Facebook, Twitter and a host of other social networking sites have transformed the way we interact with people. We are hooked on to our apps and sites, and even businesses leave no stone unturned to chase us on these platforms. HR tech firms emulate such networks internally. Some of these systems have interfaces similar to Facebook and LinkedIn.
More than four years ago, HCL Technologies developed one such platform for its employees called Social. Anand R, senior vice president - HR, HCL Technologies, reasons why it was important for them to develop such a platform. “Today I need information to make HR decisions. A lot of valuable information often doesn’t reside in the formal MIS (Management Information System) or with the management,” he says. It’s with the people in the organisation, and it’s easy to keep track of people on platforms such as Social.
“As a HR manager, it helps you. For instance, I can know who is the most followed system architect on the app. I can identify a person whose ideas have repeatedly become high-value propositions for the company. He/she is a valuable asset for the company. Such people are twice more likely to be promoted than those who are not,” says Anand. The monitoring takes place only after taking the consent of the employee, of course.
Apart from having a lot of HR value, a social network also works as a ‘safety valve’ for the organisation. It is akin to having freedom of expression in a democracy. Adarsh Mishra, chief human resources officer (CHRO), Panasonic India, feels it is important for an organisation’s stability. Six months ago, the Japanese corporation launched its own internal social network and digitised several other aspects of HR.
“The average age of the workforce at Panasonic is 29 years. With that as context, we promote an open culture. People are encouraged to raise issues — cab or transportation issues, training issues, compliments, and complaints — over this platform,” says Mishra. It also works as an integrator for a workforce spread across locations, verticals, and divisions. As a result, it wants to use technology to keep them in the company for the longest time.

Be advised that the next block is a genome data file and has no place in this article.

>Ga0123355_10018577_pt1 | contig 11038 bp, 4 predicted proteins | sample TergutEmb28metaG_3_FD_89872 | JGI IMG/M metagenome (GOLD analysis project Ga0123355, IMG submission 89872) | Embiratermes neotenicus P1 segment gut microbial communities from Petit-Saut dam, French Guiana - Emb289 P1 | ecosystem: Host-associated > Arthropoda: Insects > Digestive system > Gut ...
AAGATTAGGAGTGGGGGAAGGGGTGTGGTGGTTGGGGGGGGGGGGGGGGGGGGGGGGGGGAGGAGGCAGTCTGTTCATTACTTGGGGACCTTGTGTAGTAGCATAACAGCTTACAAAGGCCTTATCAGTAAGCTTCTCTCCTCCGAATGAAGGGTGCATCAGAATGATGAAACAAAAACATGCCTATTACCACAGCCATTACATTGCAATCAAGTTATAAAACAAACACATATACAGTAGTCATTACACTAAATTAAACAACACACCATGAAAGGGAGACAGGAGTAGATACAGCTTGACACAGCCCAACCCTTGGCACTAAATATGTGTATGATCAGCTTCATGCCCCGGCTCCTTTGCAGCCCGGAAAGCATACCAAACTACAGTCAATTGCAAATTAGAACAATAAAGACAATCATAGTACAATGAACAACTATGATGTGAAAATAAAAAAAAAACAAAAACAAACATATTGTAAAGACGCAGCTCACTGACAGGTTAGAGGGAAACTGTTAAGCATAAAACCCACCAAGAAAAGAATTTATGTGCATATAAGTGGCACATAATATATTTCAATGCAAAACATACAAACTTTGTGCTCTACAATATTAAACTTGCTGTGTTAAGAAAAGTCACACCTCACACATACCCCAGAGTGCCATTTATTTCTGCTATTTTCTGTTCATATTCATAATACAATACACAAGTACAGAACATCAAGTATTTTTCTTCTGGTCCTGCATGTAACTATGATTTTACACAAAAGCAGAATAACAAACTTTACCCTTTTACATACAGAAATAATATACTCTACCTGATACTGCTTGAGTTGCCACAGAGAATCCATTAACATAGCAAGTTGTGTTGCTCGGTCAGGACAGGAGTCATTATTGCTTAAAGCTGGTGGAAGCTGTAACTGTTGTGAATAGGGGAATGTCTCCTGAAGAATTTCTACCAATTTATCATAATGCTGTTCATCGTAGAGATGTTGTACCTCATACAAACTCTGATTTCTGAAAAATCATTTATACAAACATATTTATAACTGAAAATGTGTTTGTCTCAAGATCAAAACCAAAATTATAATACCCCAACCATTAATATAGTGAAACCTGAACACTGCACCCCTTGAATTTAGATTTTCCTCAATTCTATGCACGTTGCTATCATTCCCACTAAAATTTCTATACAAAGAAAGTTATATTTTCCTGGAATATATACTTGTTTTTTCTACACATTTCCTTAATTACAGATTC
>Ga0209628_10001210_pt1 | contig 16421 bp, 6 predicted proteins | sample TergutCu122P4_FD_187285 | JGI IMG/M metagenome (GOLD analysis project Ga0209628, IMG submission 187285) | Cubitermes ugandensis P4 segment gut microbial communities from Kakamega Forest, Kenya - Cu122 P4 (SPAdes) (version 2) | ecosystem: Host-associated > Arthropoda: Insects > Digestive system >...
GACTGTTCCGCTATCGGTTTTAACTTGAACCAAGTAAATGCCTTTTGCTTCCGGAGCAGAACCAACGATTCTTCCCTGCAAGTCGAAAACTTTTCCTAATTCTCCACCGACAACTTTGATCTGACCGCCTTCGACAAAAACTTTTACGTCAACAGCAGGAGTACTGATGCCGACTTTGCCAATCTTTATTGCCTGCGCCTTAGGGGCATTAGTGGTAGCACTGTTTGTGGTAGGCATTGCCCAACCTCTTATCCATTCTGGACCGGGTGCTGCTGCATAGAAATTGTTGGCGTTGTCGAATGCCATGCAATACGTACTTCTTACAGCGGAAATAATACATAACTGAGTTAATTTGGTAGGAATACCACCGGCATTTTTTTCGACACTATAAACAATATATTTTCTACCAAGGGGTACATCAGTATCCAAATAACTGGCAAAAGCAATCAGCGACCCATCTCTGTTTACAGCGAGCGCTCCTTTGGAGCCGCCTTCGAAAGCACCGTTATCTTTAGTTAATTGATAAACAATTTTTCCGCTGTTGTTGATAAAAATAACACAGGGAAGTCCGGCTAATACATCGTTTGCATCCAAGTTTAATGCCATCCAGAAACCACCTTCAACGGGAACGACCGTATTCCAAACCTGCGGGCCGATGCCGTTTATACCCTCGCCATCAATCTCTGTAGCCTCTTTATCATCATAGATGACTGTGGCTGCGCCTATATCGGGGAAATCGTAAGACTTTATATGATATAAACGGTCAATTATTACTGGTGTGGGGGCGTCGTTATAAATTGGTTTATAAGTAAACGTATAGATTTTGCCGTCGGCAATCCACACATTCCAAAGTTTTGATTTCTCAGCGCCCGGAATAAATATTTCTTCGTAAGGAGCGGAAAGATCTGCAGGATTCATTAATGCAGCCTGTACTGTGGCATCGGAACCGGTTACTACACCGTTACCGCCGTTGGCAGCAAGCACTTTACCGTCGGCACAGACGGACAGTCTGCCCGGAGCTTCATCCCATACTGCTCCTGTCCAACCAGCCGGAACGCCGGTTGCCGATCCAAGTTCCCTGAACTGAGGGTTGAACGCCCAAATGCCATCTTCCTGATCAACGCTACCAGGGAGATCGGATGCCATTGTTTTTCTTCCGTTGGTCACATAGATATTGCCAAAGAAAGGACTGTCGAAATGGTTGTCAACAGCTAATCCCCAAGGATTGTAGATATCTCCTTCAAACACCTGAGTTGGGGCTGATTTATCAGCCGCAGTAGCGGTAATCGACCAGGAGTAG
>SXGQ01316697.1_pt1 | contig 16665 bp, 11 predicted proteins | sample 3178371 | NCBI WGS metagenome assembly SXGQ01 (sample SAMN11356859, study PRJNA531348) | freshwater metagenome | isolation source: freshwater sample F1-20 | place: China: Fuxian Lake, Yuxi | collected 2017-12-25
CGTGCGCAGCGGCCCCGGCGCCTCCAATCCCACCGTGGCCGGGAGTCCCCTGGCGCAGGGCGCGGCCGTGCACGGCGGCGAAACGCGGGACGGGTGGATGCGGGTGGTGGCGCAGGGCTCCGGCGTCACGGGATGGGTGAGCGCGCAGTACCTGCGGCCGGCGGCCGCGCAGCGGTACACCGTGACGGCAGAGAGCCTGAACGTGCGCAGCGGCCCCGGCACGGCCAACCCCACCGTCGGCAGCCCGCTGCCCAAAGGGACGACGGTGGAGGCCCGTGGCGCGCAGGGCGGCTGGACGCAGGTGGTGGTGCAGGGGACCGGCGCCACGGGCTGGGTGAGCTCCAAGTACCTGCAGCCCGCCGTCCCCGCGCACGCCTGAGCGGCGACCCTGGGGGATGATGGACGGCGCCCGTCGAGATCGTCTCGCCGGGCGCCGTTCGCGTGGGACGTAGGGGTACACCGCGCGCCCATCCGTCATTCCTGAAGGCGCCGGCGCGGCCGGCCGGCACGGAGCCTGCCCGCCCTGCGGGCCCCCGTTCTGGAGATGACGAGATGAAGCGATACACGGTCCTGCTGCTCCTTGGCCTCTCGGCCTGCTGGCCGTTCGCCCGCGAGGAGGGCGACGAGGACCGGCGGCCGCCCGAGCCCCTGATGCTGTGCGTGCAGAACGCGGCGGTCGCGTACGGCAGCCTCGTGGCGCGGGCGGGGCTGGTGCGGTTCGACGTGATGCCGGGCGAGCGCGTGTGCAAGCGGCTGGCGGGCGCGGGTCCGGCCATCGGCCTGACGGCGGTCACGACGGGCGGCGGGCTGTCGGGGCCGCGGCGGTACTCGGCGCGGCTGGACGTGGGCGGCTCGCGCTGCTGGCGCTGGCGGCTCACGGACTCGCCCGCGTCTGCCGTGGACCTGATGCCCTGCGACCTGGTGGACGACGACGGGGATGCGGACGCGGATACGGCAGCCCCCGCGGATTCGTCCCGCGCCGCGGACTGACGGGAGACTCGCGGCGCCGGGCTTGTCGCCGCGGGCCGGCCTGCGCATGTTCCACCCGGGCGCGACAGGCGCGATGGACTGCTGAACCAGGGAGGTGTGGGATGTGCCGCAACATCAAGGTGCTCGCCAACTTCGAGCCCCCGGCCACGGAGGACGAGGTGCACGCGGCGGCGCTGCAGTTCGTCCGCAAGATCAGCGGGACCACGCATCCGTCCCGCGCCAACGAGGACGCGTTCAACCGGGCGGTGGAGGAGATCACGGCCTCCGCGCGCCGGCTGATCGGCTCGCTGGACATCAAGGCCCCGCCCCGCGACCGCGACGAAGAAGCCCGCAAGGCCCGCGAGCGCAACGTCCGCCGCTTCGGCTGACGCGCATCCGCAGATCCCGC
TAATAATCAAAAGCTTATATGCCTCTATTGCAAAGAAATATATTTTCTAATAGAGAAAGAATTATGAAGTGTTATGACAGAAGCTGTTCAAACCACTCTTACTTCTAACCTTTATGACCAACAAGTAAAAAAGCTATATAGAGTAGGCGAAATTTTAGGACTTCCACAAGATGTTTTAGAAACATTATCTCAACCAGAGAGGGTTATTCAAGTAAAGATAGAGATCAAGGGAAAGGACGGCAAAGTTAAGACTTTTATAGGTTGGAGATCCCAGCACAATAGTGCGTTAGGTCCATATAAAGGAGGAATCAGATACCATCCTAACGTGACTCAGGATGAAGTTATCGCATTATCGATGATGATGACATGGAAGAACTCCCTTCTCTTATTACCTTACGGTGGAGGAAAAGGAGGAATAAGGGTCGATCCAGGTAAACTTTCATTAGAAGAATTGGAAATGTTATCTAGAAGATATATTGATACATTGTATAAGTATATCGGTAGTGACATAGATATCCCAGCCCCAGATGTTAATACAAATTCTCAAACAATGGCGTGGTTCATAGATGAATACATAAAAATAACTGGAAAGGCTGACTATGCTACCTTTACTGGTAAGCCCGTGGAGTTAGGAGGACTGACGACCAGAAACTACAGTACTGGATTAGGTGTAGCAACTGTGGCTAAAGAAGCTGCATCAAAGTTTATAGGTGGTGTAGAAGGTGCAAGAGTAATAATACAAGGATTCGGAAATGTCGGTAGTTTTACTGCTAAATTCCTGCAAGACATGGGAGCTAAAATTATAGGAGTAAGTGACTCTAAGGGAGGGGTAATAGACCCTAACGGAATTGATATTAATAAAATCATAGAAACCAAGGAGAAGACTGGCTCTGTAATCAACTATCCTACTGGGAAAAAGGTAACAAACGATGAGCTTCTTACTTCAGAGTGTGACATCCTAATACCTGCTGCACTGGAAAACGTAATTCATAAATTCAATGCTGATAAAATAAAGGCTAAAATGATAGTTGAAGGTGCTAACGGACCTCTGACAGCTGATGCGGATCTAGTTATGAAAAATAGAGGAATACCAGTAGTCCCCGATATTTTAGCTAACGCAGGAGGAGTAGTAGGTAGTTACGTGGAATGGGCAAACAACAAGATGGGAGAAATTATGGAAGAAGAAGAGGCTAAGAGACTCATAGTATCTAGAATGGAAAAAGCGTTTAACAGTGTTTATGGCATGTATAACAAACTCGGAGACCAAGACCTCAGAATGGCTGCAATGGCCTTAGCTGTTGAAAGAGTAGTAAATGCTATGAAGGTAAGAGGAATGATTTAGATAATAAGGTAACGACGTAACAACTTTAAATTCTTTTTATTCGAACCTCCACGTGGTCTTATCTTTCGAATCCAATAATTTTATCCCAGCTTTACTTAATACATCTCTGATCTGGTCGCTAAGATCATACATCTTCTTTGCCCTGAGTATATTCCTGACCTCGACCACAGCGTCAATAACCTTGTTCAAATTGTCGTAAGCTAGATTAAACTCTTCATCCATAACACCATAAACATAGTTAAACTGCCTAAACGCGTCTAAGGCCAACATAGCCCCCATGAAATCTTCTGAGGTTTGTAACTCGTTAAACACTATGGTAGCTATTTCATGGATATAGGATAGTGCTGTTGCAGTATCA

Hiring to retiring
Darwinbox is a three-year-old HR tech start-up headquartered in Hyderabad. It automates the entire life cycle of employees, from recruitment and performance appraisal to retirement. Some of its clients include Dr Reddy’s Laboratories, Wipro, Marico, and Delhivery and it has 300,000 employees on its platform.
Chaitanya Peddi, co-founder and product head, Darwinbox, feels that automation is cutting down time needed for several unimportant HR functions such as an employee help desk and CV shortlisting. “In a lot of companies, virtual chatbots are a reality now. You need not have a help desk for employees. You can ask chatbots questions such as what is the minimum period for a sabbatical or what are the criteria to apply for paternity leave.”
Using Darwinbox, client companies are even automating their recruitment process. “CV shortlisting is a tedious exercise. With machines, it is so easy. The job description clearly shows the level of experience we want. We also tell the machine who were the five people hired for the same role. It reads the CV’s personal and professional details, and can filter the top hundred guys out of 10,000 CVs in a matter of minutes,” says Peddi. Manually, the process takes several days. However, the automated route is taken only for junior and mid-level recruitment.